Why have certain Irish names, like Cornelius and Bridget, practically vanished over the past century and others, like Sean and Aoife, have taken such firm root in Ireland?

This is what a new RTE documentary entitled “One Hundred Years of Names” set out to investigate, and the answers are fascinating.

Documentary filmmaker Sarah Binchy visited Dublin’s Rotunda Maternity Hospital, the Central Statistics office in Cork and Ireland’s National Archives to compare popular names in Ireland, past and present.

When it comes to naming babies in Ireland, it seems that around 80 percent of parents go for tradition, while 20 percent, particularly younger mums, go with trends.

This 20 percent is on the rise, hence the increase in popularity of names from soap operas and movies.

For instance, after “Mamma Mia!” hit theaters in 2008, the name “Sophie” became one of the most common baby names in Ireland.

It seems that parents are taking more liberties with girls’ names than boys’. Aoife is the only traditional Irish name in the top 10 for girls today, with names like Emma, Ella and Katie dominating the name game.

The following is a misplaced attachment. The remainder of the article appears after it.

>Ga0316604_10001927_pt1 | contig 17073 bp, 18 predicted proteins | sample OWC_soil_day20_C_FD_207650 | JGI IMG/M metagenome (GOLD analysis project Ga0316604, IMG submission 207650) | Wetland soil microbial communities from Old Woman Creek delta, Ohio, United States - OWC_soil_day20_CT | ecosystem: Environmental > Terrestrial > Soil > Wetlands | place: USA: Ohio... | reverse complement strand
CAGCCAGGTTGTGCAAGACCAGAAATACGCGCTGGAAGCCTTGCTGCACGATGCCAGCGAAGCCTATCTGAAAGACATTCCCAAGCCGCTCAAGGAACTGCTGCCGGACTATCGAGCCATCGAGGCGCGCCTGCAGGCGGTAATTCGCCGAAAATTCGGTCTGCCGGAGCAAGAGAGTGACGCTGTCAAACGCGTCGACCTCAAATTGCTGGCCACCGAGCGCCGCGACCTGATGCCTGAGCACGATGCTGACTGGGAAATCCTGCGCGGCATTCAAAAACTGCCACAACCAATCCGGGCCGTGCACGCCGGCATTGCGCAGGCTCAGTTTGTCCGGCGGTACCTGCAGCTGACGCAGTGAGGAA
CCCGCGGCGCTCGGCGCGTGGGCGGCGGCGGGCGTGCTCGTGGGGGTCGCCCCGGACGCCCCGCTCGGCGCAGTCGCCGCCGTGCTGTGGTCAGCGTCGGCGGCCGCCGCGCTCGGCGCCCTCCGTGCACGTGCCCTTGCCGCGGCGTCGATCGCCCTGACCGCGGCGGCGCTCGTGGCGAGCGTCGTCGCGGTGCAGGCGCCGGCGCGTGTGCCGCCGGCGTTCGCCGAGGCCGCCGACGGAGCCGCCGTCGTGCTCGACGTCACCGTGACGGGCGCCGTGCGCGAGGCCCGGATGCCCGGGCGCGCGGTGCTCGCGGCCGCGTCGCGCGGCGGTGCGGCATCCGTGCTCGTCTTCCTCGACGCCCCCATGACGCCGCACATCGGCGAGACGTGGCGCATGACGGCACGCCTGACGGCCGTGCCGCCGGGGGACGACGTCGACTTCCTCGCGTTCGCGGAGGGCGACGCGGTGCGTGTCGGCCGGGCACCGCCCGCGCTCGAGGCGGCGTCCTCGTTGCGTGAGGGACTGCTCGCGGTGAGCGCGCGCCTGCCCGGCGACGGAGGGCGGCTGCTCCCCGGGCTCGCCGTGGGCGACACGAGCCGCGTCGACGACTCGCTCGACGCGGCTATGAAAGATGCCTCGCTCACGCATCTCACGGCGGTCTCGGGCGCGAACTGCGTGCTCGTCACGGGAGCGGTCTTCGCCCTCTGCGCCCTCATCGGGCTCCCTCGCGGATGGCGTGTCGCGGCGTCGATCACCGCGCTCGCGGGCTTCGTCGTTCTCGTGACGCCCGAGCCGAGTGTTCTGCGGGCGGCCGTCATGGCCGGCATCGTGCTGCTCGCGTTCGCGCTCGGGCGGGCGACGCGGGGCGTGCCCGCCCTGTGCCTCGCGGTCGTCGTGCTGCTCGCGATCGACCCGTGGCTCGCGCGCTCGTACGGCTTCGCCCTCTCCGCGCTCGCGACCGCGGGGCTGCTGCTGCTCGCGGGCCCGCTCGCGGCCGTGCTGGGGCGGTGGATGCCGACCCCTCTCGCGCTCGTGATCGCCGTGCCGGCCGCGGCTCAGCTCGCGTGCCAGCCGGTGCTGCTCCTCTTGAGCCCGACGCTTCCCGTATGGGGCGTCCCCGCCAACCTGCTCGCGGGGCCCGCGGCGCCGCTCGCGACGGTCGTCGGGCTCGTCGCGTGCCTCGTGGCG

Meanwhile, the popularity of certain boys’ names has been steady for years. The most popular boy names in Ireland in 1998 – Conor, Sean, Jack and James – were still in the top 10 in 2007.

However, though trendy names come and go in Ireland, the documentary notes that Irish names with complex spellings are on the rise for both boys and girls.

Orla has long been a popular name in Ireland, but Irish parents today are opting for “Orlaith,” a more complicated Irish spelling, instead.

Fionn (pronounced Finn) and Cian are complex boys’ names on the rise.

“We called him Fionn,” one woman in the Rotunda said. “Not many boys are called Fionn. And he’s a little warrior, like Fionn McCool.”

One type of name completely disappearing is the saint’s name.

Both Irish names (think “Eamon” instead of “Edward,” or “Seamus” instead of “James”) and saints’ names (like the Irish patron saint Bridget) that didn’t exist in Ireland during the 19th century were on the rise in 20th century as part of the Gaelic Revival and de Valera’s strict Catholic Ireland.

Girls’ names like Bernadette, Carmel, Colette, Magella, Concepta and Imelda – all of which are related to the Catholic Church – became especially popular in the 1950s. But today you’d be hard-pressed to find someone under the age of 40 with such a name.

The naming trend in Ireland has many interesting implications for the changing face of the country.

While Catholic names may be disappearing, and pop culture names are taking their place, one thing’s for certain: names with a strong Irish identity are here to stay.